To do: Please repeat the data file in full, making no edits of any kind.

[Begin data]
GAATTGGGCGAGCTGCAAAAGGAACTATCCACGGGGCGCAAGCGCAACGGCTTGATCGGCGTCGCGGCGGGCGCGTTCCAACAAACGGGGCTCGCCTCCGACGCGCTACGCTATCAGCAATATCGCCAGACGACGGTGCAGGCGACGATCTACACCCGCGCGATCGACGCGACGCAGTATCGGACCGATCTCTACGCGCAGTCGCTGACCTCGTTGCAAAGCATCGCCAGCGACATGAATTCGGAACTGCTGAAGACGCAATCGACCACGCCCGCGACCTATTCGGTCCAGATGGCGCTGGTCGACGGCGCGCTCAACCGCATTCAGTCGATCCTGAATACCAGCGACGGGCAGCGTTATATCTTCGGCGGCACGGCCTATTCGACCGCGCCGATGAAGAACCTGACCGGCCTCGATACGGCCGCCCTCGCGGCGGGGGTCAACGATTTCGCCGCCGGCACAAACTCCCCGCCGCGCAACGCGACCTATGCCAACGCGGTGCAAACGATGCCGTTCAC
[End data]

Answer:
GAATTGGGCGAGCTGCAAAAGGAACTATCCACGGGGCGCAAGCGCAACGGCTTGATCGGCGTCGCGGCGGGCGCGTTCCAACAAACGGGGCTCGCCTCCGACGCGCTACGCTATCAGCAATATCGCCAGACGACGGTGCAGGCGACGATCTACACCCGCGCGATCGACGCGACGCAGTATCGGACCGATCTCTACGCGCAGTCGCTGACCTCGTTGCAAAGCATCGCCAGCGACATGAATTCGGAACTGCTGAAGACGCAATCGACCACGCCCGCGACCTATTCGGTCCAGATGGCGCTGGTCGACGGCGCGCTCAACCGCATTCAGTCGATCCTGAATACCAGCGACGGGCAGCGTTATATCTTCGGCGGCACGGCCTATTCGACCGCGCCGATGAAGAACCTGACCGGCCTCGATACGGCCGCCCTCGCGGCGGGGGTCAACGATTTCGCCGCCGGCACAAACTCCCCGCCGCGCAACGCGACCTATGCCAACGCGGTGCAAACGATGCCGTTCAC